Distance fails to ease Towers' pain

Orioles notebook

Close Bechler teammate last year, now with Jays, no less affected by death

February 21, 2003|By Roch Kubatko | Roch Kubatko,SUN STAFF

FORT LAUDERDALE, Fla. - One day after the Orioles held a memorial service for teammate Steve Bechler, who died Monday from heatstroke, pitcher Josh Towers tried to clear his head of the tragedy 256 miles away.

Towers is grouped with the pitchers at the Toronto Blue Jays' spring training camp in Dunedin, Fla., a nonroster invitee who signed as a minor-league free agent after seven years in the Orioles' organization. Probably no one was closer to Bechler last season than Towers. They were part of the same rotation at Triple-A Rochester and felt like part of the same family.

Catcher Jayson Werth, a first-round draft pick of the Orioles before being traded to the Blue Jays, learned that Bechler was in critical condition Sunday after receiving a phone call from Matt Riley. He passed along the news to Towers.

Towers held out hope that Bechler was suffering only from heat exhaustion and would be fine after receiving enough fluids. But Bechler died at 10:10 a.m. Monday.

"My whole body went numb," he said. "Last year was our first full season together, but we always hung out in spring training. I still can't believe it happened."

The death haunts Towers even more when he considers that Bechler's wife, Kiley, is 7 1/2 months' pregnant. Towers and his wife, Kendell, are expecting their first child in May.

"When I was leaving the clubhouse," he said, "I heard one of the guys say, `I'm going home and hug my kids.' "

A scout remembers

John Gillette looked like a proud parent in September while he stood on the field at Camden Yards during batting practice and watched Bechler shag fly balls. Now, he's grieving like one.

Bechler was the first player he signed as an Orioles scout and the first to reach the majors. Wanting to soak up the moment, Gillette made the trip to Baltimore from his home in Kirkland, Wash.

Nothing could have prepared him for Sunday's phone call from scouting director Tony DeMacio, and news the next day that left him devastated.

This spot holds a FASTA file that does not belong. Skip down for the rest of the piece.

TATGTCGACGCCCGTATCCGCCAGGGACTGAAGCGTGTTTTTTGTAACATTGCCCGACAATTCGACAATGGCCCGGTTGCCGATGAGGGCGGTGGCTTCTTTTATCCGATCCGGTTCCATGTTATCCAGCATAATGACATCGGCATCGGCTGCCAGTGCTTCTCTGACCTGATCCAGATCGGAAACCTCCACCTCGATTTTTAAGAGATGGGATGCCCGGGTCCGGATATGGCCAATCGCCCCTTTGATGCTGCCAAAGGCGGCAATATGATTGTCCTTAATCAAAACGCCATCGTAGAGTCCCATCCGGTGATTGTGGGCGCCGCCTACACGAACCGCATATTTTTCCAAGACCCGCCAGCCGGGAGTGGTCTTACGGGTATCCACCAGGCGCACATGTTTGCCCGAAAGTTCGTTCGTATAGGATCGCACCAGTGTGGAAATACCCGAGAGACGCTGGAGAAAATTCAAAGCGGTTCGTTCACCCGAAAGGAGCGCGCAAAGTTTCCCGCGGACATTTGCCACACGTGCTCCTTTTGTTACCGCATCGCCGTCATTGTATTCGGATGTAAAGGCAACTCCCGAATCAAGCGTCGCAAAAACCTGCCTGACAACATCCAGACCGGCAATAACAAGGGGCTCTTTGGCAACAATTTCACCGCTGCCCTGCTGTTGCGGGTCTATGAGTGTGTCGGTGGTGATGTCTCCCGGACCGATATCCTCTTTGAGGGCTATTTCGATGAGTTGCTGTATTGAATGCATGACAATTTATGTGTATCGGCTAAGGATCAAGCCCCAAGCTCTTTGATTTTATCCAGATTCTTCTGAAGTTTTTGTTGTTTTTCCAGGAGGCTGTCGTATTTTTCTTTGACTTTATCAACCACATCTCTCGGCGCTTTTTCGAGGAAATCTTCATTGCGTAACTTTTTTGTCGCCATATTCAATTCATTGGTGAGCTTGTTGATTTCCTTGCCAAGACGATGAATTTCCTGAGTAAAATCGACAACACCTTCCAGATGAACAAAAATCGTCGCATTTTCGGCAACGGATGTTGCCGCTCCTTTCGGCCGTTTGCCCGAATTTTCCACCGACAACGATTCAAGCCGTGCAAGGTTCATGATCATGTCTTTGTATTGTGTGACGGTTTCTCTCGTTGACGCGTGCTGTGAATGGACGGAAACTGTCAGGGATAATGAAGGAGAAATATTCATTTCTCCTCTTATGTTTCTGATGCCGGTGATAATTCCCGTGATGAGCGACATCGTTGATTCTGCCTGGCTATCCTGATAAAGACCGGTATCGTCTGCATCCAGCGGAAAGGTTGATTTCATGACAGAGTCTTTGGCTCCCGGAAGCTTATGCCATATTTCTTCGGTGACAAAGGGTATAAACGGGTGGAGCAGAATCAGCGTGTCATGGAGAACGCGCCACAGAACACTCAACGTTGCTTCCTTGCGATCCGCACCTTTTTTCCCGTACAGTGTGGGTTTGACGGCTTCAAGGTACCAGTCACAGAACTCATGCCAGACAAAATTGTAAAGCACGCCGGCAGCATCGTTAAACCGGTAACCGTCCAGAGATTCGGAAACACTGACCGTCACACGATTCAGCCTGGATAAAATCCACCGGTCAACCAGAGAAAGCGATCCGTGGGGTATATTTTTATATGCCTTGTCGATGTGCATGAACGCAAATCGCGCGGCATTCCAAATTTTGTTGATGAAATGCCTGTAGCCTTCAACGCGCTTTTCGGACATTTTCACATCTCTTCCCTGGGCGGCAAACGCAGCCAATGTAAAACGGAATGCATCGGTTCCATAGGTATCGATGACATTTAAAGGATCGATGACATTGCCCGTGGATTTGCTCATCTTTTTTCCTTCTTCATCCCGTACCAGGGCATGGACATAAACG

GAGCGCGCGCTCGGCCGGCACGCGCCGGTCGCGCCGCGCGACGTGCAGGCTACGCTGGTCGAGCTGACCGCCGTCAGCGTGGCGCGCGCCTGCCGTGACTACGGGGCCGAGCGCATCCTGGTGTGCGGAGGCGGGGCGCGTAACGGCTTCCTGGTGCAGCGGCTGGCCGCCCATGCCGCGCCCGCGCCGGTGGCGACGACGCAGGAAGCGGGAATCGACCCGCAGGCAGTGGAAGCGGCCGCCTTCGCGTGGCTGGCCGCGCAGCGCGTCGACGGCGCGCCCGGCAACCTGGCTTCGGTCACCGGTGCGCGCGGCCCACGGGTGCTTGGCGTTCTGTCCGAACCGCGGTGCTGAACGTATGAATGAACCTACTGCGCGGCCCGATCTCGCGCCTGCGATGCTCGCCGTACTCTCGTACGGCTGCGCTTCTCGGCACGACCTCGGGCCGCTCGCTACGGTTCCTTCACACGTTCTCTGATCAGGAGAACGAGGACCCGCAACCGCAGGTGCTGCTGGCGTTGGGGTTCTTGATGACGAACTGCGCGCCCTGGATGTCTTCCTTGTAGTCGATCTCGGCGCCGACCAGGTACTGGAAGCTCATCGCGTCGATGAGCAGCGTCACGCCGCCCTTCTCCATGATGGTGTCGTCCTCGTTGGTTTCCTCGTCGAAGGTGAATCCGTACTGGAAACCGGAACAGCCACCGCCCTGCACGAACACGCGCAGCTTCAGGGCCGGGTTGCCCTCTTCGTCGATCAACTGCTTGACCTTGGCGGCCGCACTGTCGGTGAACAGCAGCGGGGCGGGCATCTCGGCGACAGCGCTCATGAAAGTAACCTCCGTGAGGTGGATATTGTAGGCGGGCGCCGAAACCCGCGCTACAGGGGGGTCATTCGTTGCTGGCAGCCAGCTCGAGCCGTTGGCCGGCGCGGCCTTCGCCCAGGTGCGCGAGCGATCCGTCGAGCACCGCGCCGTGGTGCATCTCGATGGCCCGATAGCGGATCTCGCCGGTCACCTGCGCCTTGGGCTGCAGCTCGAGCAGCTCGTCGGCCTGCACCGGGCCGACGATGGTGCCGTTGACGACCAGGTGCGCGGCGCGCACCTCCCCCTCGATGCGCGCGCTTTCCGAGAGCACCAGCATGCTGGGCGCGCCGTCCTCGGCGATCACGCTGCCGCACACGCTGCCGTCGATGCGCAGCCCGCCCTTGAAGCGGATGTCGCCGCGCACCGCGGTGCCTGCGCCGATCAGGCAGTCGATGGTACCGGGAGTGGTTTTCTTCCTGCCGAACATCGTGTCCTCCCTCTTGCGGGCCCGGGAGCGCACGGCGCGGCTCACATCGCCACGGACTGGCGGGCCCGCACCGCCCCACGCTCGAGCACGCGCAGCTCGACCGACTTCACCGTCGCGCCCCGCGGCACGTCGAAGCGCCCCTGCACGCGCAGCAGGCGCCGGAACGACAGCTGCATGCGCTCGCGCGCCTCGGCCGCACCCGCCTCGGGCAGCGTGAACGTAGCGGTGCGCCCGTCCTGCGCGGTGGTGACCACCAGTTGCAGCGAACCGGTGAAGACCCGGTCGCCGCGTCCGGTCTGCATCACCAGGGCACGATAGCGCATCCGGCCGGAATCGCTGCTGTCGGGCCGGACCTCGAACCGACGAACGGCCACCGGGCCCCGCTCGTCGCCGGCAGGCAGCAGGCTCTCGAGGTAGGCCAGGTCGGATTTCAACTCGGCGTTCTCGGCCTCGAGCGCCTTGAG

"I was just floored," Gillette said yesterday. "I was in Phoenix at the time, hanging in my room and running everything through my head and not really believing it. Then when I talked to [Bechler's] dad, I couldn't handle it. That's when it really hit home.

"I was the first person to basically come in contact with his family from the Orioles. There's no way in heaven you can be ready for this."

Bechler's family has asked Gillette to speak at a memorial service in Medford, Ore., where the former third-round draft choice pitched in high school. "Hopefully, I'll be able to summon up the courage," he said.

Gillette's last conversation with Bechler came in September, in a phone call to Bechler at Camden Yards. Gillette no longer heard a cocky, immature 18-year-old with tremendous potential as a person and a pitcher.

"I could tell in his voice that he was becoming a man, and it really made me proud," Gillette said.

Father to son

Manager Mike Hargrove said Bechler's death had prompted him to expand a dialogue with his son, Andy, about the dangers of over-the-counter supplements.

"I've got a 21-year-old son," Hargrove said. "He's two years younger than Steve Bechler. I've already had six conversations with him over the dangers of those things."

Andy Hargrove, a junior at Oral Roberts University, is expected to be taken in June's draft.

Hargrove said in his conversations that he did not get the sense that ephedrine products were in common use among college baseball players. The substance is banned by the NCAA.

Johnson returns

Pitcher Jason Johnson returned to yesterday's workout showing no effects from Wednesday's diabetic episode, but he was uncomfortable with the attention it received.

Johnson was rushed off the back fields in a cart and treated by the paramedics and the Orioles' medical staff - in full view of reporters, photographers and a smattering of fans. He made a quick recovery and drove himself from the stadium, and later attended a memorial service for Bechler. But the incident received national exposure, in large part because the scene was eerily reminiscent of Bechler's.

A late starting time because of physicals caused Johnson, a Type I diabetic, to forget to reset his insulin pump. He was given a glucose-based paste and sports drink, and walked into the clubhouse about 20 minutes later.

A headline in yesterday's USA Today indicated Johnson collapsed, which he denied, and he said he didn't appreciate the extensive television coverage.

"This is something that's happened a lot," he said. "Everything's fine now."

Around the horn

Melvin Mora reported to camp after getting a flight out of Baltimore. ... Outfielder B.J. Surhoff, who rejoined the organization after signing a minor-league contract, reclaimed his No. 17 from catcher Geronimo Gil. Surhoff was wearing No. 39 in camp before swapping with Gil.

Sun staff writers Peter Schmuck and Joe Christensen contributed to this article.

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